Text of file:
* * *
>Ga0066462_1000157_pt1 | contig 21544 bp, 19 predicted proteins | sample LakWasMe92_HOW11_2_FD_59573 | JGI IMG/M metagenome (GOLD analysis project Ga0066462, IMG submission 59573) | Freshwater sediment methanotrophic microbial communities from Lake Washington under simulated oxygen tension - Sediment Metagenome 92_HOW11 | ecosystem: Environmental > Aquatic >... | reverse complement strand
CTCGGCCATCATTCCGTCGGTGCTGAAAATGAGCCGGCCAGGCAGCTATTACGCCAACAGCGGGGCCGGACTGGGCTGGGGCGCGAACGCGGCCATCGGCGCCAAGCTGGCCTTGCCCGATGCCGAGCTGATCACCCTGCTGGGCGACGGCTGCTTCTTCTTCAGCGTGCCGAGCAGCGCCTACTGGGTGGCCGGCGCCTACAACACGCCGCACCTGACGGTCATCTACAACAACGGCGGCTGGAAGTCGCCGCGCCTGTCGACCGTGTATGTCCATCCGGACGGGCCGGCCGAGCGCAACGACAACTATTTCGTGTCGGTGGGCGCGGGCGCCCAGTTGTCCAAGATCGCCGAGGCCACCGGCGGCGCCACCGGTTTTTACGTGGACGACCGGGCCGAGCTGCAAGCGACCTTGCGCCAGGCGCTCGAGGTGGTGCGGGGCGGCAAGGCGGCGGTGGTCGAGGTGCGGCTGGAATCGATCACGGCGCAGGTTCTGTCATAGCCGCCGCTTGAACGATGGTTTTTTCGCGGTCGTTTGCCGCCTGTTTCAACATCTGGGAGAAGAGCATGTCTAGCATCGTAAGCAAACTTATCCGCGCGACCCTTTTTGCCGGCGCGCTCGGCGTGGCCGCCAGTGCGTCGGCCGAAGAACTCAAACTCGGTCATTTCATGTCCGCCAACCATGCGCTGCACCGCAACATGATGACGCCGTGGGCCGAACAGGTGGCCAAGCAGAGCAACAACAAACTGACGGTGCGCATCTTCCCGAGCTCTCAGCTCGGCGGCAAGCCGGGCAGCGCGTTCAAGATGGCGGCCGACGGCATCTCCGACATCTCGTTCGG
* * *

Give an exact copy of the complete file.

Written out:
>Ga0066462_1000157_pt1 | contig 21544 bp, 19 predicted proteins | sample LakWasMe92_HOW11_2_FD_59573 | JGI IMG/M metagenome (GOLD analysis project Ga0066462, IMG submission 59573) | Freshwater sediment methanotrophic microbial communities from Lake Washington under simulated oxygen tension - Sediment Metagenome 92_HOW11 | ecosystem: Environmental > Aquatic >... | reverse complement strand
CTCGGCCATCATTCCGTCGGTGCTGAAAATGAGCCGGCCAGGCAGCTATTACGCCAACAGCGGGGCCGGACTGGGCTGGGGCGCGAACGCGGCCATCGGCGCCAAGCTGGCCTTGCCCGATGCCGAGCTGATCACCCTGCTGGGCGACGGCTGCTTCTTCTTCAGCGTGCCGAGCAGCGCCTACTGGGTGGCCGGCGCCTACAACACGCCGCACCTGACGGTCATCTACAACAACGGCGGCTGGAAGTCGCCGCGCCTGTCGACCGTGTATGTCCATCCGGACGGGCCGGCCGAGCGCAACGACAACTATTTCGTGTCGGTGGGCGCGGGCGCCCAGTTGTCCAAGATCGCCGAGGCCACCGGCGGCGCCACCGGTTTTTACGTGGACGACCGGGCCGAGCTGCAAGCGACCTTGCGCCAGGCGCTCGAGGTGGTGCGGGGCGGCAAGGCGGCGGTGGTCGAGGTGCGGCTGGAATCGATCACGGCGCAGGTTCTGTCATAGCCGCCGCTTGAACGATGGTTTTTTCGCGGTCGTTTGCCGCCTGTTTCAACATCTGGGAGAAGAGCATGTCTAGCATCGTAAGCAAACTTATCCGCGCGACCCTTTTTGCCGGCGCGCTCGGCGTGGCCGCCAGTGCGTCGGCCGAAGAACTCAAACTCGGTCATTTCATGTCCGCCAACCATGCGCTGCACCGCAACATGATGACGCCGTGGGCCGAACAGGTGGCCAAGCAGAGCAACAACAAACTGACGGTGCGCATCTTCCCGAGCTCTCAGCTCGGCGGCAAGCCGGGCAGCGCGTTCAAGATGGCGGCCGACGGCATCTCCGACATCTCGTTCGG